Despite Inflation, Financial Support for Angelman Families Is Out There

Angelman Syndrome Foundation grants have helped many, including my Angel

Sabrina L. Johnson avatar

by Sabrina L. Johnson |

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It’s no secret that rising costs and inflation continue to pose financial challenges around the world. Fortunately for families living with Angelman syndrome (AS), the Angelman Syndrome Foundation (ASF) continues to affect lives through its Family Fund grant. Awards of up to $5,000 are possible.

The second of this year’s Family Fund biannual applications is only open until tomorrow, Oct. 14. The next application window is April 1–14, 2023. The grants may cover many needs, including iPads for communication, travel to Angelman clinics, safety beds, therapy, and durable medical equipment not covered by insurance.

I enjoy giving shameless plugs for all of the wonderful gifts that the Family Fund bestows upon families like mine. By gifts, I mean the treasures of support provided in the form of conferences, reference information, and specialized clinical care for those with AS.

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What was I waiting for?

I’m a regular reader of the ASF newsletter. Year after year, I read about the Family Fund and felt that we probably wouldn’t qualify. Finally, I decided to apply when the fund application opened in April 2021. It was a last-minute decision, and I’m glad I acted on it.

I’d just finished reading the 2018 Angelman Syndrome News column “The ACC Learning Curve.” In it, Mary Kay tells the story of how her daughter, Jess, began using her iPad to communicate. I felt that it was time to take this step for my daughter Juliana and that the Family Fund could help us get started.

It wasn’t a difficult application to complete. I provided proof of Juliana’s diagnosis with details and estimates of the iPad we wanted. The impact statement rounded out the application, and I explained the important role a dedicated Talker, or augmentative and alternative communication device, would play in her life.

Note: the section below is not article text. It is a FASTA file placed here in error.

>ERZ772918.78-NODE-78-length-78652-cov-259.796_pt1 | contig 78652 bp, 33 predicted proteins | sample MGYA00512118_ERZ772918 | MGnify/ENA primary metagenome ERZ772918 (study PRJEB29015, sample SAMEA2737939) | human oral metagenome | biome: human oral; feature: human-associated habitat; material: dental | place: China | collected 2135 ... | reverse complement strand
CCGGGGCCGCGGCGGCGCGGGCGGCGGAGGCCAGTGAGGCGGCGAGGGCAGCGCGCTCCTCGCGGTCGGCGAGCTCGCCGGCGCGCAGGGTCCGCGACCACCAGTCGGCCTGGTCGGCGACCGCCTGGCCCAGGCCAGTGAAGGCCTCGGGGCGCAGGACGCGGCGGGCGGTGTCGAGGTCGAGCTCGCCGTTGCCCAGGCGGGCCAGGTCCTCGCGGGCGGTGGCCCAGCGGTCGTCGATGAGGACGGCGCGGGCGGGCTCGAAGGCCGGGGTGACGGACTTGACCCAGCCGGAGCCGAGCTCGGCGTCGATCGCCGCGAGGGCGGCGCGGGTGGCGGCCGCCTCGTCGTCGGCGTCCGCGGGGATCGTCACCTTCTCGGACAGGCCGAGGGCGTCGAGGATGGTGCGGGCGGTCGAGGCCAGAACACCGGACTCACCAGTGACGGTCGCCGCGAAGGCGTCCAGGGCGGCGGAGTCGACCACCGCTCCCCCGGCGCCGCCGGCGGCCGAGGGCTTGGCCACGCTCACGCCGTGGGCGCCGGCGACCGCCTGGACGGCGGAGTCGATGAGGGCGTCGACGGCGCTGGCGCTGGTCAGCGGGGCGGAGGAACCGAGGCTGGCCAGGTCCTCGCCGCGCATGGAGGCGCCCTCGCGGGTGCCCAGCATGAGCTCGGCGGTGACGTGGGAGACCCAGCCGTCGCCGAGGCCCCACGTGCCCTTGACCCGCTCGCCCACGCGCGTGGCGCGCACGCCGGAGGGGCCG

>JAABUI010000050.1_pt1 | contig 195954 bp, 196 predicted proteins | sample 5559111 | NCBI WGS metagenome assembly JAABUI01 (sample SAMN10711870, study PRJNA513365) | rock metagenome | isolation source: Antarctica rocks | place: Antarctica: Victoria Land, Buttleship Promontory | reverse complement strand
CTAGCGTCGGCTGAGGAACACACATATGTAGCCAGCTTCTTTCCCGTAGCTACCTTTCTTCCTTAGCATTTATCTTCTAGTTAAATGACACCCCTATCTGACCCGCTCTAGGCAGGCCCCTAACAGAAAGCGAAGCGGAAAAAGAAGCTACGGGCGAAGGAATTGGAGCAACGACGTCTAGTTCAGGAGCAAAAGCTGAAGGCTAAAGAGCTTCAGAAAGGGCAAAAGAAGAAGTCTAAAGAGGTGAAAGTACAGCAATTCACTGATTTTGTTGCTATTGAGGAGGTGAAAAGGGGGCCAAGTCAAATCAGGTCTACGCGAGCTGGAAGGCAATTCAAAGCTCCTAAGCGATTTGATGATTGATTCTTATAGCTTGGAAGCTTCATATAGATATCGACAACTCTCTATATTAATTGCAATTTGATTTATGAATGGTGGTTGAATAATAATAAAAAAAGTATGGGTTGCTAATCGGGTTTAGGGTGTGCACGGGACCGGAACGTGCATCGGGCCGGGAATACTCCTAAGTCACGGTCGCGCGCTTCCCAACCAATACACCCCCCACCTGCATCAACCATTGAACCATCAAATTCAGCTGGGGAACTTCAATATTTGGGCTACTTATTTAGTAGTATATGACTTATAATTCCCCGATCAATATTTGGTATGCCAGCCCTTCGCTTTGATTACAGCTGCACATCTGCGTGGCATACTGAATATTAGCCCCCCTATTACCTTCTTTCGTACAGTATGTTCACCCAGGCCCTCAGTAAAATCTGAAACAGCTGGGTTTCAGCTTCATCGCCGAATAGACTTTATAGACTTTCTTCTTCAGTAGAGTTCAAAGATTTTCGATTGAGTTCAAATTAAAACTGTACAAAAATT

It didn’t take much time to gather all the information needed to complete the application. Juliana’s paperwork is organized in a dedicated file drawer for such purposes. In six weeks, we received news of our award.

I didn’t delay in purchasing Juliana’s dedicated iPad and the app that would transform her device. Learning to use a Talker takes time, but I know we’ve taken a huge step in giving Juliana a formal way to communicate. Having a voice means a lot for an Angel who doesn’t say words in a traditional sense.

When Kay wrote her article in 2018, she couldn’t have known the impact it would have on my 12-year-old Angel, Juliana. Today, I hope to do the same for a caregiver who’s been hesitant to apply for the Family Fund. Angels need a lot of care, and dollars need to stretch really far right now.

It sounds like the perfect time for a gift.

Note: Angelman Syndrome News is strictly a news and information website about the disease. It does not provide medical advice, diagnosis, or treatment. This content is not intended to be a substitute for professional medical advice, diagnosis, or treatment. Always seek the advice of your physician or other qualified health provider with any questions you may have regarding a medical condition. Never disregard professional medical advice or delay in seeking it because of something you have read on this website. The opinions expressed in this column are not those of Angelman Syndrome News or its parent company, BioNews, and are intended to spark discussion about issues pertaining to Angelman syndrome.


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